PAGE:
Here’s What Happens To Your Skin When You Do Veganuary
Here’s What Happens To Your Skin When You Do Veganuary

Here’s What Happens To Your Skin When You Do Veganuary

5 minutes read

It’s Veganuary! Vegan food for clear skin, anyone?

Indulgent festive feasting is one of the joys associated with the holiday season. The inevitability to say no from those salivating roast beef and turkey trimmings makes one guilty come January. But instead of losing your mind over weight gain and zits, taking some time off meat would be a good overhaul reset.

At the start of every year, the global appetite for self-improvement doesn’t appear to be waning and so we turn to our resolution to make things right. New Year, New Me and No Meat! In fact, January is the most popular month for vegan-related searches according to Google Trends. Some searches you may have made yourself include: “vegan diet for skin health” and “does a vegan diet clear skin?”.

However, committing to a full-blown vegan diet means giving up cheese and chocolate. We’re telling you: compulsive decisions and unrealistic goals see 80% of resolutions fail by mid-Feb. So we’re taking baby steps.

Signing up to Veganuary, a global movement challenging people to go vegan for 31 days, would be your best bet. See the short-term effects and decide if veganism is for you.

Today, we’re exploring the world of veganism, how a vegan diet can affect your skin and nutritionist-approved vegan recipes you can try now.

What is veganism?

Woman grocery shopping

Animal rights organisation PETA defines vegan as people who do not consume, wear, purchase, or use anything that is made from an animal. In essence, this means vegans abstain from purchasing products that were tested on animals, or that contain animal-derived ingredients and eating animal-derived products.

Veganism interest has recorded an all-time high record in recent years as research has claimed that there are major health benefits to a plant-based diet.

In fact, 1-in-4 Brits had cut animal-product consumption since the start of the pandemic with consumers increasingly conscious of the zoonotic origins of coronavirus and prioritising health. According to a report from Just Eat, orders for vegan food have increased a whopping 119%, with it surging in popularity more than 2900% since 2015.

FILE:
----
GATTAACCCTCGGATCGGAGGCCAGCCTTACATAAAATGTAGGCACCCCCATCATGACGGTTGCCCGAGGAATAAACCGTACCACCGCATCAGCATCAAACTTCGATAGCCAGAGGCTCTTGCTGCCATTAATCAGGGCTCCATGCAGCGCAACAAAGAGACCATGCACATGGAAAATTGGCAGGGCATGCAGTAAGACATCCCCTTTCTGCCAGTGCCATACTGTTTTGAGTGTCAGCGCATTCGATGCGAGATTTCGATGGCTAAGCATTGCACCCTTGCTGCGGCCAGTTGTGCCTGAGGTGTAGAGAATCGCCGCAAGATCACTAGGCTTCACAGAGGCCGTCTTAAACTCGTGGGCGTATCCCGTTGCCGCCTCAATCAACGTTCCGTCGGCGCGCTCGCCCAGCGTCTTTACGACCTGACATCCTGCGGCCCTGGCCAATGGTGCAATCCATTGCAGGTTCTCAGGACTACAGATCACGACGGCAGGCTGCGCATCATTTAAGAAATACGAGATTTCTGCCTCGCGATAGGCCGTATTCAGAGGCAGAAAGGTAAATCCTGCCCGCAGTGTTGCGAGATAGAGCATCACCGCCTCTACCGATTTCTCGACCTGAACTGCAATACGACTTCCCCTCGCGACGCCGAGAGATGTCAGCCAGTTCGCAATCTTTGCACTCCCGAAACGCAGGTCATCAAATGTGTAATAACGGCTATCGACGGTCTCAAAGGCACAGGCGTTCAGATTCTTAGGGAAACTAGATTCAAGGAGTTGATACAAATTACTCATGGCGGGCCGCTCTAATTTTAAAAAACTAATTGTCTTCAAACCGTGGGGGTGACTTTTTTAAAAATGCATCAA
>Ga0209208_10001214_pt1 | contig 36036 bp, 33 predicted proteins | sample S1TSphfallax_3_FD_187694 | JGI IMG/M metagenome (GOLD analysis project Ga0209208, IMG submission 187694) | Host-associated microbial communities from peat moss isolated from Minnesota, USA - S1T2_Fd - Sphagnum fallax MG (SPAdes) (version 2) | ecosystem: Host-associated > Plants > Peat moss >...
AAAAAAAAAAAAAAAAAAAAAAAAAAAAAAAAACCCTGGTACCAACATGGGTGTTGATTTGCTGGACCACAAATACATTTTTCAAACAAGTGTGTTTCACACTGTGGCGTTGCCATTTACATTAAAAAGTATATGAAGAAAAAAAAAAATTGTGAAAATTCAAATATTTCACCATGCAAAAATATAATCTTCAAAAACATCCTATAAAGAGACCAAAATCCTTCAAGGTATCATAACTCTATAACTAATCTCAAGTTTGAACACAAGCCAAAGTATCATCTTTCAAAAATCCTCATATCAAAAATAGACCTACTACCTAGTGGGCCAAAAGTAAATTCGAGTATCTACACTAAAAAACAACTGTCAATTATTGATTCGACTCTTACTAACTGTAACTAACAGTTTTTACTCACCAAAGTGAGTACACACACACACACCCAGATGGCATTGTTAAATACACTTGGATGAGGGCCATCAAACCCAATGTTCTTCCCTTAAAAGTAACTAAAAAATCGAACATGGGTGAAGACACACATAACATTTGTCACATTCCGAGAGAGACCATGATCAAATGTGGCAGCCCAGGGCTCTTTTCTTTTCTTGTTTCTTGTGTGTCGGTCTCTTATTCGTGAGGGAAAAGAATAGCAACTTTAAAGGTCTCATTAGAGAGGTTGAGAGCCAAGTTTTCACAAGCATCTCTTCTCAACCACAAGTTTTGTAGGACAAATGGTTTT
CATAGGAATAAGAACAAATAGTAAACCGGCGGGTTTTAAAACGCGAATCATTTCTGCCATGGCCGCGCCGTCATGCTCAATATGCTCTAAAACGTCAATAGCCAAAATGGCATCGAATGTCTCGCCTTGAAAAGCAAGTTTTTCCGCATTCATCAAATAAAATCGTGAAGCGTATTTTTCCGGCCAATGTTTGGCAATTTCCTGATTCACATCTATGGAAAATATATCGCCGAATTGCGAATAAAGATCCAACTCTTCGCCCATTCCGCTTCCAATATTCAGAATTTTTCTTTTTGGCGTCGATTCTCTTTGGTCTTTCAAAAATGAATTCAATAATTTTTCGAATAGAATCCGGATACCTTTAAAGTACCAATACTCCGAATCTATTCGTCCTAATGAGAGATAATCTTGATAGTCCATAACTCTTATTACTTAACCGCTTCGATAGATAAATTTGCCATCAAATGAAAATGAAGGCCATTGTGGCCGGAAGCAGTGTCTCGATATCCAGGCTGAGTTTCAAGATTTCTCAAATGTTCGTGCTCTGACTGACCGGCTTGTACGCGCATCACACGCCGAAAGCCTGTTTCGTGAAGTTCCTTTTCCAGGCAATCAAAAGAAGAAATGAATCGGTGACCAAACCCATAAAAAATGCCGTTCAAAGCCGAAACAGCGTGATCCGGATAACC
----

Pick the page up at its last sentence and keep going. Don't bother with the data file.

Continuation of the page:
The veggie-centred diet also offers environmental benefits, since not eating meat or dairy can reduce your carbon footprint. In fact, the meat and dairy industry is responsible for 60% of all agriculture’s greenhouse gas emissions. Scientists agree that cutting out meat is the single best way individuals can tackle the climate and wildlife crises.

Companies are doing their bit to combat climate change, too. In 2020, Clarins became carbon neutral thanks to various carbon offsetting programs. The brand has pledged to maintain this neutrality while at the same time lowering the global carbon footprint by 30% by 2025.

Does going vegan cure acne?

There’s another argument in favour of going vegan: it can improve your skin.

According to experts, a vegan diet is an antioxidant-rich one. It’s loaded with vegetables and fruits that can combat acne and reduce acne formation while promoting radiance and a healthy glow of the skin.

Many meat and dairy products contain additional hormones, which are used to increase the growth rate of young animals and increase milk production. Studies have looked into the potential health risks that can come with consuming produce that has been reared with growth hormones, however, when combined with good veterinary practises, has shown negligible health impacts on humans.